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How to Overcome the Workplace Blues

It’s mid-decade and many managers must lead a demoralized, post-downsizing, do-more-with-less workforce. How’s your team doing? Are your people disillusioned, disengaged, distrustful, or dissatisfied?

It’s mid-decade and many managers must lead a demoralized, post-downsizing, do-more-with-less workforce. How’s your team doing? Are your people disillusioned, disengaged, distrustful, or dissatisfied?

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If so, you’re not alone. Recent research showed that 70% of American workers are either not engaged or are actively disengaged (undermining their engaged coworkers’ efforts). That less-than-thrilled feeling is costing the American economy up to $350 billion per year in lost productivity. Similar research in the UK found that four out of five employees are not engaged, costing the UK $79 billion a year. Eight out of 10 workers are expected to jump ship when the economy’s lights come back on. They’re spending time updating their resumes and logging onto Monster.com.

Here’s what one manager asked us recently:

I can’t say I was surprised when I read the results of our recent satisfaction surveys. Our employees are more demoralized and disengaged than ever. It’s no wonder, after four years of downsizing and belt-tightening. Many have been doing the job of two or three workers — and without any additional compensation. I’m afraid that as the options outside open up again, we’ll lose some great talent. I’m worried that those losses will affect my department. Can I do anything to light the fire in them again?

Yes, you can. And you can keep them. There is an art and a science to hanging onto and engaging “survivors” of downsizing, right-sizing, mergers and acquisitions, or business downturns. Many of you learned that in the early and mid-1990s when you faced a similar task.

First, recognize how much power and influence you have, as a manager, over engaging your talented people. Research studies tell us that 50% of work satisfaction is determined by the relationship workers have with their bosses. They look to you for leadership. They look to you to mentor and to care about them. And on the heels of big changes and tough times employees look to you for support, communication and structure. Here is what we mean.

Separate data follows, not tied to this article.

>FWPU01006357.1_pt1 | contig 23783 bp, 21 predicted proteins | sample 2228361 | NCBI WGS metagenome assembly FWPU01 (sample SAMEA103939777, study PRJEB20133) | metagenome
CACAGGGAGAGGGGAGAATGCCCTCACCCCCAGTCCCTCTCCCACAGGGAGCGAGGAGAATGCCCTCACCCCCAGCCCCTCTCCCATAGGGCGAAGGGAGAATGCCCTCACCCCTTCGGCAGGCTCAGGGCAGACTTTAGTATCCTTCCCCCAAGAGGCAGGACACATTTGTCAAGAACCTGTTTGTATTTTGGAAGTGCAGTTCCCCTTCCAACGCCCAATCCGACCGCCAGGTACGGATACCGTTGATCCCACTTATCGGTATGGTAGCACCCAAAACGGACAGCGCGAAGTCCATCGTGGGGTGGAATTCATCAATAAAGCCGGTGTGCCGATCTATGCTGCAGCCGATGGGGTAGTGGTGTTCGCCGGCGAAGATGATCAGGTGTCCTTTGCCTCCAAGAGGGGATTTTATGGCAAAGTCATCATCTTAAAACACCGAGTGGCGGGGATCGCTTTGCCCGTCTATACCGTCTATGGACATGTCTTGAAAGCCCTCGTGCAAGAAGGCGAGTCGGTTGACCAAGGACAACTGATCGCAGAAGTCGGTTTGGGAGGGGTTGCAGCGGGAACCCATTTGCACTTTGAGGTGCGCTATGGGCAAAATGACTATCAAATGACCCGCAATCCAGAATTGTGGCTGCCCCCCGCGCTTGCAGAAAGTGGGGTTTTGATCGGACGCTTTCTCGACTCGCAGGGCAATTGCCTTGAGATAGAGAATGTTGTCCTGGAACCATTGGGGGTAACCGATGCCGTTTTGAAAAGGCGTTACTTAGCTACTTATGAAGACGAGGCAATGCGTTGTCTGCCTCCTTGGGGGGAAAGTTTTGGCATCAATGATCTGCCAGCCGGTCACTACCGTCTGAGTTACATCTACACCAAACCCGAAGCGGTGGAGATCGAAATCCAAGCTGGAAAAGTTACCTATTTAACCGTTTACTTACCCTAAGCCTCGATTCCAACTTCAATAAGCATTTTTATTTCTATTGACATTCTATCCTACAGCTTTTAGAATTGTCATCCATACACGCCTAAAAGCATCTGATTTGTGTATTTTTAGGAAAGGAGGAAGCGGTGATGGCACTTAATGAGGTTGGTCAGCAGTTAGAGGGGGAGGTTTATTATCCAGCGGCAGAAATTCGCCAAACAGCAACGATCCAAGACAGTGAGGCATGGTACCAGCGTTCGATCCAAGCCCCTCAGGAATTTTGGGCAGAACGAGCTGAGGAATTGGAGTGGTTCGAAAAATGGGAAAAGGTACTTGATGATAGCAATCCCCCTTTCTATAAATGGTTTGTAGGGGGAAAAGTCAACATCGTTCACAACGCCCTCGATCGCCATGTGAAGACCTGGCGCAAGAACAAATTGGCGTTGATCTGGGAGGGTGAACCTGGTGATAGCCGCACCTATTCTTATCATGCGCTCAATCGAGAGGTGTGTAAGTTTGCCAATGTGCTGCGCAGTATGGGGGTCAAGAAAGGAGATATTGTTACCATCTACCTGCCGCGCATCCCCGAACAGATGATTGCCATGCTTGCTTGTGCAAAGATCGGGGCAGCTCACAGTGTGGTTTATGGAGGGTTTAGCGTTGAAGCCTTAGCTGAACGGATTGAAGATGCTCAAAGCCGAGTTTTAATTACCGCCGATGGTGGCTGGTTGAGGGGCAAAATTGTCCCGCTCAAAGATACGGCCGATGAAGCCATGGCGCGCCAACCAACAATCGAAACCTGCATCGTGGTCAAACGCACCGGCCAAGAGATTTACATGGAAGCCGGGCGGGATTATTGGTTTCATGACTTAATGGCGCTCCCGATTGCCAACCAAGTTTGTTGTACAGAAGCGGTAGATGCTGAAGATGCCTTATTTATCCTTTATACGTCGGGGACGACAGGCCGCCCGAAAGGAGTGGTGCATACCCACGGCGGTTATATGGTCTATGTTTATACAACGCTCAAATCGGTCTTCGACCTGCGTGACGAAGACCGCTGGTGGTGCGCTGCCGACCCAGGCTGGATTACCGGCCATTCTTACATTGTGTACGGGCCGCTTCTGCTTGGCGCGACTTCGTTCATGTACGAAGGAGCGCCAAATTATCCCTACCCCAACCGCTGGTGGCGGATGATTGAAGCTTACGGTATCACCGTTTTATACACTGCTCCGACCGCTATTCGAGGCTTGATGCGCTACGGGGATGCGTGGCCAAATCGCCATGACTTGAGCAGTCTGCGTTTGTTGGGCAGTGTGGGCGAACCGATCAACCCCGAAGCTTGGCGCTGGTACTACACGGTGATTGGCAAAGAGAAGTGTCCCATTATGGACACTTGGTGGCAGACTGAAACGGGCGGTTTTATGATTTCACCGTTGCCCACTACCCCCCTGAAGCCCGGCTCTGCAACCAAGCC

Support

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  • Open your door. For months now, you may have been less available than before. You’ve had more meetings and fewer answers and the result is a closed door. Your employees want (and deserve) access to you.
  • Allow grieving. For many, everything has changed. Coworkers have been laid off, new leadership arrived, and the sign on the door is new. Additionally, many have been working harder than ever before as they make up for the friends that left. Your employees (like you) deserve to whine a bit and to experience the normal feelings of loss.
  • Actively listen. How are your listening skills? Now is the time to sharpen them. Allow your treasured talent to vent, complain about their exhaustion, tell you what they need and want. If they don’t bring it up, ask how they’re doing and what they need.
  • Do something. Get them resources. They’ve done so much with so little for so long. They will love you for getting them the new laptop or hiring a temporary worker to help out on the latest project.
  • Celebrate small successes. How long has it been since you’ve sprung for pizza for your team — just to say thanks for work well done? Do it.

Communication

  • Communicate often and honestly. Yes, you need to do that all the time. But it’s especially important during and following tough times, when employees are down and disheartened. As soon as you have the O.K. to share information — do it.
  • Create new communication channels. The best approach is still face-to-face. And it’s so rare these days that it packs an even more powerful punch. If you don’t typically use videos or “all-hands” meetings, they could be a novel and effective approach.
  • Communicate vision and direction. This is tough, but it is so important. First decipher what the vision and direction are. If you can’t communicate that for the entire organization, do it for your division, department or team.
  • Seek input from your employees. They have good ideas. Don’t you need those? And remember how valued you feel when someone asks what you think and then listens to your ideas?

Structure

  • Provide clear direction. This means going beyond the communicated vision to provide a detailed road map. Even independent, autonomous employees want to know what you expect from them and how you want them to proceed, day to day.
  • Create “winter rules.” In golf, when conditions are not normal, people play by winter rules. They get to tee up the ball in a new place or toss it out of a puddle and into the fairway, all to gain advantage and improve results. Do the same with your team, creating temporary policies, procedures or reporting relationships to get you through uncertain or tough times.
  • Model new behaviors. If you want an upbeat, focused, positive team, you’ll need to act upbeat, focused, and positive. They watch you. They listen to you. When you radiate doom and gloom, they’re affected. And when you’re excited or optimistic about the team, the organization or the future, they catch that optimism. Tell them what you know about the future and be honest about what you don’t.

Research shows that engaged employees are more likely to stay with you, produce more and increase your customers’ satisfaction. All of that makes your job easier and improves the bottom line. Offer up an additional dose of support, communication and structure. You can light the fire again.

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